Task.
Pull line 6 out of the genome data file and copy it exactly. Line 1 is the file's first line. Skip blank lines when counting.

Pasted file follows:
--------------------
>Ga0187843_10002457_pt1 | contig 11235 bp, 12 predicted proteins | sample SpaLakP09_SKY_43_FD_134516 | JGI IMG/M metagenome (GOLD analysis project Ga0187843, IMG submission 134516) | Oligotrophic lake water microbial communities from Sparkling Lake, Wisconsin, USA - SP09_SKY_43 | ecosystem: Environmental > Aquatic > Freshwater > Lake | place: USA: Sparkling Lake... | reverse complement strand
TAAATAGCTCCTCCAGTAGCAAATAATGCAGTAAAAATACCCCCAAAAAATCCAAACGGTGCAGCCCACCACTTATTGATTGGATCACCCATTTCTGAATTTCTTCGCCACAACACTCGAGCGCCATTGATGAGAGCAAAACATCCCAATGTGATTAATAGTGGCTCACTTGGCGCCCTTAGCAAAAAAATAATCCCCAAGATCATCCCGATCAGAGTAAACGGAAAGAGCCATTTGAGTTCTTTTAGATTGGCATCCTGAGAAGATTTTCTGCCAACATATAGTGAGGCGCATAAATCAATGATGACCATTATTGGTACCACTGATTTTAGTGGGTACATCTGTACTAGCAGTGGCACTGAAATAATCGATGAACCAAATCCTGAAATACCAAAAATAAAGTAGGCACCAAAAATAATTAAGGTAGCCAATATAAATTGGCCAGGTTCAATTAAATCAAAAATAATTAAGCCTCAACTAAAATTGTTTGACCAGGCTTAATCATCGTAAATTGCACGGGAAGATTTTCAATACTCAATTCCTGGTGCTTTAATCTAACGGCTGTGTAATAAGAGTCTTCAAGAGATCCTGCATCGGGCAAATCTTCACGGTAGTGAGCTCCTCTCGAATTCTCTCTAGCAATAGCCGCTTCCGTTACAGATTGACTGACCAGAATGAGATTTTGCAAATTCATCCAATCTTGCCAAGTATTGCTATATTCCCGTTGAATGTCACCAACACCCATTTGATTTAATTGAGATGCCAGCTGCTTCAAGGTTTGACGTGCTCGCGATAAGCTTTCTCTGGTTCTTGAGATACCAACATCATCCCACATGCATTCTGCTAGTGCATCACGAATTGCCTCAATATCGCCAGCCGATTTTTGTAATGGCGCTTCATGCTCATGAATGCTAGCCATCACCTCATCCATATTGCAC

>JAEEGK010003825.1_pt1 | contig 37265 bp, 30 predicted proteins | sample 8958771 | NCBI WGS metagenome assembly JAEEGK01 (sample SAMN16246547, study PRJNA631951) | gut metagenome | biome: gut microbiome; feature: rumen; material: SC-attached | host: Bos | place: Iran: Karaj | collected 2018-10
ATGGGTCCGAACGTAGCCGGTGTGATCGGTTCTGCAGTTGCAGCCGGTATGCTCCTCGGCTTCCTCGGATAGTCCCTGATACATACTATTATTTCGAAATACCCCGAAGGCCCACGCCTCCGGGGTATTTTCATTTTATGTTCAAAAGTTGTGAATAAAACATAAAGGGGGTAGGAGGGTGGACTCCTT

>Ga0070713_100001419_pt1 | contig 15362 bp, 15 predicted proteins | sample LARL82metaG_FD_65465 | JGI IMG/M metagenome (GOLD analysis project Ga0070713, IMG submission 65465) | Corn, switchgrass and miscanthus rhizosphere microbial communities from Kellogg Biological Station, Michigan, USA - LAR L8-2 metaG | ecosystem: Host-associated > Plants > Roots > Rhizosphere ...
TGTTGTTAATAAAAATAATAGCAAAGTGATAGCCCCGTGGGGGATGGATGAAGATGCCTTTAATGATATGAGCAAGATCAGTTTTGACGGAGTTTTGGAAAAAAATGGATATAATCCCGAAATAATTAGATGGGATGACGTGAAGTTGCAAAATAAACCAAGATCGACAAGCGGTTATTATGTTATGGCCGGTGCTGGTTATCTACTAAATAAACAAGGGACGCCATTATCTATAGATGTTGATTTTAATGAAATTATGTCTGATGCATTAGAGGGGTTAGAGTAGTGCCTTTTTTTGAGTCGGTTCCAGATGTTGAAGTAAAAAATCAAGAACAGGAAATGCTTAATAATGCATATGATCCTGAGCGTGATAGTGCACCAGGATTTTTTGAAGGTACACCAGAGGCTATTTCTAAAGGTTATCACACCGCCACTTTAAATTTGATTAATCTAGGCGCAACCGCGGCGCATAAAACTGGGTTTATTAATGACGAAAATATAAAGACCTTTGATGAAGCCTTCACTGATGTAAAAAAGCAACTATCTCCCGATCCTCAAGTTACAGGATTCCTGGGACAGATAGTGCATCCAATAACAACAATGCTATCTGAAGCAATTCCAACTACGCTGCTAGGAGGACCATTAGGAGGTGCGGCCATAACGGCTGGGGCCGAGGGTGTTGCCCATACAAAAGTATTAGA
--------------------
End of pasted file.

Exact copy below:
TGTTGTTAATAAAAATAATAGCAAAGTGATAGCCCCGTGGGGGATGGATGAAGATGCCTTTAATGATATGAGCAAGATCAGTTTTGACGGAGTTTTGGAAAAAAATGGATATAATCCCGAAATAATTAGATGGGATGACGTGAAGTTGCAAAATAAACCAAGATCGACAAGCGGTTATTATGTTATGGCCGGTGCTGGTTATCTACTAAATAAACAAGGGACGCCATTATCTATAGATGTTGATTTTAATGAAATTATGTCTGATGCATTAGAGGGGTTAGAGTAGTGCCTTTTTTTGAGTCGGTTCCAGATGTTGAAGTAAAAAATCAAGAACAGGAAATGCTTAATAATGCATATGATCCTGAGCGTGATAGTGCACCAGGATTTTTTGAAGGTACACCAGAGGCTATTTCTAAAGGTTATCACACCGCCACTTTAAATTTGATTAATCTAGGCGCAACCGCGGCGCATAAAACTGGGTTTATTAATGACGAAAATATAAAGACCTTTGATGAAGCCTTCACTGATGTAAAAAAGCAACTATCTCCCGATCCTCAAGTTACAGGATTCCTGGGACAGATAGTGCATCCAATAACAACAATGCTATCTGAAGCAATTCCAACTACGCTGCTAGGAGGACCATTAGGAGGTGCGGCCATAACGGCTGGGGCCGAGGGTGTTGCCCATACAAAAGTATTAGA